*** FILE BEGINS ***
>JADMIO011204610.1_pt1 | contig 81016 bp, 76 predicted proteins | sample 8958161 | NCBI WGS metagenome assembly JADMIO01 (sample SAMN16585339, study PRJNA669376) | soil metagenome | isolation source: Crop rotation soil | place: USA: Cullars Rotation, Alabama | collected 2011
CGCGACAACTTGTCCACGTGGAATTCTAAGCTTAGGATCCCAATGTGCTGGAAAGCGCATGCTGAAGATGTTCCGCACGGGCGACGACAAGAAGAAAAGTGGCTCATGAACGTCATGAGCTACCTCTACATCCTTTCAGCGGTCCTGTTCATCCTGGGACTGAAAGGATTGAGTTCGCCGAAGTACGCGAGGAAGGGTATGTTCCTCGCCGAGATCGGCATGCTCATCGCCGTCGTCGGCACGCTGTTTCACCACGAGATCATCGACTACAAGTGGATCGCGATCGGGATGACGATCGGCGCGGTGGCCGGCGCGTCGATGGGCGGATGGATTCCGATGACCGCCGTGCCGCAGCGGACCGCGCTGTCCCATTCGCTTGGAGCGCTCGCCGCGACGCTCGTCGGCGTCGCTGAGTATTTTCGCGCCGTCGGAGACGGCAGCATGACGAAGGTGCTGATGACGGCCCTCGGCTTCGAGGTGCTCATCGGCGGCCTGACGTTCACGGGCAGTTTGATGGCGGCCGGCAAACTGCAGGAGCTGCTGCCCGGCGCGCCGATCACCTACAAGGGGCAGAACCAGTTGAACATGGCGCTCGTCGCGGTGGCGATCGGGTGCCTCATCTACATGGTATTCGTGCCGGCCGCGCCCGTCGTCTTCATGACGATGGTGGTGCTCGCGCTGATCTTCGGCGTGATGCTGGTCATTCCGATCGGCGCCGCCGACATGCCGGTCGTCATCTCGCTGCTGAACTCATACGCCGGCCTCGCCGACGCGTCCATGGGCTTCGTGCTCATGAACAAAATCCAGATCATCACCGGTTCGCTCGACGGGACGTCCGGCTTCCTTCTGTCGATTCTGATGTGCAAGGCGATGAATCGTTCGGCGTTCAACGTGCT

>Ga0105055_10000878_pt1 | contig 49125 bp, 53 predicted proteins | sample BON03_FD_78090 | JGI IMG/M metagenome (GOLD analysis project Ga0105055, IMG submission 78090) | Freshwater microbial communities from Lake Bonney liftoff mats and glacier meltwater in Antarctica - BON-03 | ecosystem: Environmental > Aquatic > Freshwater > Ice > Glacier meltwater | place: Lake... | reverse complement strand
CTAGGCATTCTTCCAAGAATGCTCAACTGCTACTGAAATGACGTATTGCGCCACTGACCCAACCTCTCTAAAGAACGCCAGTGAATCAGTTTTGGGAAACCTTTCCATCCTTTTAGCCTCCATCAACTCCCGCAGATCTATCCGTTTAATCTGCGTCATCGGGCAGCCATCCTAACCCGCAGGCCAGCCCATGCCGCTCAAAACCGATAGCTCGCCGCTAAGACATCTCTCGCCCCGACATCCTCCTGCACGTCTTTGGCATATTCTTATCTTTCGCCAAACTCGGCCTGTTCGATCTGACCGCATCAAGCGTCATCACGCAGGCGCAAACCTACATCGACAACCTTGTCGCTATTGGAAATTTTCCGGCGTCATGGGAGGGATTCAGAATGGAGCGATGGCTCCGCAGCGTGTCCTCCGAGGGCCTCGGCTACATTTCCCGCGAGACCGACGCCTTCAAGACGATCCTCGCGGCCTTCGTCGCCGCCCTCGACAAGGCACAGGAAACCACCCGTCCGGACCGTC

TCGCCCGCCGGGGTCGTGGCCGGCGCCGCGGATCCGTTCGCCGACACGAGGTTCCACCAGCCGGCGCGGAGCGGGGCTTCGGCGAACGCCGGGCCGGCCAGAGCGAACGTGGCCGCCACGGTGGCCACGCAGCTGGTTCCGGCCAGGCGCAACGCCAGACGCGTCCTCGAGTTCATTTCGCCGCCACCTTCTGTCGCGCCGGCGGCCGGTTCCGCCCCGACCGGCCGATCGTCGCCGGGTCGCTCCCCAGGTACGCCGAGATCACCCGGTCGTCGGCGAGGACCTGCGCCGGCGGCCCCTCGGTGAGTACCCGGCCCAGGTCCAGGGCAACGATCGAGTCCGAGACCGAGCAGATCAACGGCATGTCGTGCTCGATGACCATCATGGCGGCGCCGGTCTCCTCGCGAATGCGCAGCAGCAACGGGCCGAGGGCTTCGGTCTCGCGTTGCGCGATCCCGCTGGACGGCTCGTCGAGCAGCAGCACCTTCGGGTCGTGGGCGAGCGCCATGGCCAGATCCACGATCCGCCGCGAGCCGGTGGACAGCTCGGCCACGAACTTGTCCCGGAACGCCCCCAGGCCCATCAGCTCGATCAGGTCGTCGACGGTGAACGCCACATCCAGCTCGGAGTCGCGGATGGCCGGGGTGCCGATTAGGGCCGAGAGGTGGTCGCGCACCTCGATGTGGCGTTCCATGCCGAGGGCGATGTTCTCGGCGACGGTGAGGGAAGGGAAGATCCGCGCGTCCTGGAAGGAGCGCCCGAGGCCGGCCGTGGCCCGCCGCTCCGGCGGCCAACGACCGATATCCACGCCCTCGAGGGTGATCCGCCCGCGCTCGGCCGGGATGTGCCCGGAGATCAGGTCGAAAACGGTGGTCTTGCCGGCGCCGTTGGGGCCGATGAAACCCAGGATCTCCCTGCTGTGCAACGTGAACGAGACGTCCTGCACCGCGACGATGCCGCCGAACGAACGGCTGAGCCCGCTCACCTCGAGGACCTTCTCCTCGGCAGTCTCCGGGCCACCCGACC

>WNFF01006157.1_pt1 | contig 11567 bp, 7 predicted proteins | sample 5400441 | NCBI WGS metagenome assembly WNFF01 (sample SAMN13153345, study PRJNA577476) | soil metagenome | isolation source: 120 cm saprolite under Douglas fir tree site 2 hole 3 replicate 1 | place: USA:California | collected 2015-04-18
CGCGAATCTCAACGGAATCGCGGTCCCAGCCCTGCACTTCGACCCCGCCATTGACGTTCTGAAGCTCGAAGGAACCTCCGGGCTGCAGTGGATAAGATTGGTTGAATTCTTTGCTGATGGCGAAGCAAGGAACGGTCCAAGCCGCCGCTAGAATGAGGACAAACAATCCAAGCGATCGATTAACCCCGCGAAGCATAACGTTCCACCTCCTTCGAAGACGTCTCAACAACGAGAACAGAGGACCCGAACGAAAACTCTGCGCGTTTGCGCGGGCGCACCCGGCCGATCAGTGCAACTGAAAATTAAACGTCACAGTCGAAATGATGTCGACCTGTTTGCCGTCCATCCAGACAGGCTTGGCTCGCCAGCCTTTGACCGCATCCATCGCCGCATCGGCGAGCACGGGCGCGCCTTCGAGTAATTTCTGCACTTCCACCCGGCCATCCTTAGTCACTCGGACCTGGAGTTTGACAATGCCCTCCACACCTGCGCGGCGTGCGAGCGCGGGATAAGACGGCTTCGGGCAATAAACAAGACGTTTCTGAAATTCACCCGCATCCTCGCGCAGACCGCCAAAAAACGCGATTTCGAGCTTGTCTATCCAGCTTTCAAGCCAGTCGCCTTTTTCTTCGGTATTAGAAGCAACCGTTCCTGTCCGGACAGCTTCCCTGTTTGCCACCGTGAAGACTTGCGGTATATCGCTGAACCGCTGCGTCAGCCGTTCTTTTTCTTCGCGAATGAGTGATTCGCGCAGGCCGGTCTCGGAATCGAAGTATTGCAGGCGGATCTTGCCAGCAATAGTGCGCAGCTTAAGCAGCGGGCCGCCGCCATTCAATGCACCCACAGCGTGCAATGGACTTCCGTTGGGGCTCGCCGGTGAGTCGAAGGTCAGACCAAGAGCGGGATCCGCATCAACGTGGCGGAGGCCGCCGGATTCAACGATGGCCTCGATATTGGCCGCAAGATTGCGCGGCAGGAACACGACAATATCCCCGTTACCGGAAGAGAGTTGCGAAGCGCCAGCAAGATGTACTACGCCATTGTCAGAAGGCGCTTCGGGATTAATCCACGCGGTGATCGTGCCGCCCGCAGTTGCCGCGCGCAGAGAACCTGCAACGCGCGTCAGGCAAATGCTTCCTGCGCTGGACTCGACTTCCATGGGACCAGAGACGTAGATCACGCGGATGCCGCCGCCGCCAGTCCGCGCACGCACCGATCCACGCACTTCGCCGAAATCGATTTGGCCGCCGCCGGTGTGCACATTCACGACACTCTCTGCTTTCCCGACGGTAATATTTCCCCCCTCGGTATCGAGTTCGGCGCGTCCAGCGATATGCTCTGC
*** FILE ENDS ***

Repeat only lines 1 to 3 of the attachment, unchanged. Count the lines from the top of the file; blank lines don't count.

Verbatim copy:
>JADMIO011204610.1_pt1 | contig 81016 bp, 76 predicted proteins | sample 8958161 | NCBI WGS metagenome assembly JADMIO01 (sample SAMN16585339, study PRJNA669376) | soil metagenome | isolation source: Crop rotation soil | place: USA: Cullars Rotation, Alabama | collected 2011
CGCGACAACTTGTCCACGTGGAATTCTAAGCTTAGGATCCCAATGTGCTGGAAAGCGCATGCTGAAGATGTTCCGCACGGGCGACGACAAGAAGAAAAGTGGCTCATGAACGTCATGAGCTACCTCTACATCCTTTCAGCGGTCCTGTTCATCCTGGGACTGAAAGGATTGAGTTCGCCGAAGTACGCGAGGAAGGGTATGTTCCTCGCCGAGATCGGCATGCTCATCGCCGTCGTCGGCACGCTGTTTCACCACGAGATCATCGACTACAAGTGGATCGCGATCGGGATGACGATCGGCGCGGTGGCCGGCGCGTCGATGGGCGGATGGATTCCGATGACCGCCGTGCCGCAGCGGACCGCGCTGTCCCATTCGCTTGGAGCGCTCGCCGCGACGCTCGTCGGCGTCGCTGAGTATTTTCGCGCCGTCGGAGACGGCAGCATGACGAAGGTGCTGATGACGGCCCTCGGCTTCGAGGTGCTCATCGGCGGCCTGACGTTCACGGGCAGTTTGATGGCGGCCGGCAAACTGCAGGAGCTGCTGCCCGGCGCGCCGATCACCTACAAGGGGCAGAACCAGTTGAACATGGCGCTCGTCGCGGTGGCGATCGGGTGCCTCATCTACATGGTATTCGTGCCGGCCGCGCCCGTCGTCTTCATGACGATGGTGGTGCTCGCGCTGATCTTCGGCGTGATGCTGGTCATTCCGATCGGCGCCGCCGACATGCCGGTCGTCATCTCGCTGCTGAACTCATACGCCGGCCTCGCCGACGCGTCCATGGGCTTCGTGCTCATGAACAAAATCCAGATCATCACCGGTTCGCTCGACGGGACGTCCGGCTTCCTTCTGTCGATTCTGATGTGCAAGGCGATGAATCGTTCGGCGTTCAACGTGCT

>Ga0105055_10000878_pt1 | contig 49125 bp, 53 predicted proteins | sample BON03_FD_78090 | JGI IMG/M metagenome (GOLD analysis project Ga0105055, IMG submission 78090) | Freshwater microbial communities from Lake Bonney liftoff mats and glacier meltwater in Antarctica - BON-03 | ecosystem: Environmental > Aquatic > Freshwater > Ice > Glacier meltwater | place: Lake... | reverse complement strand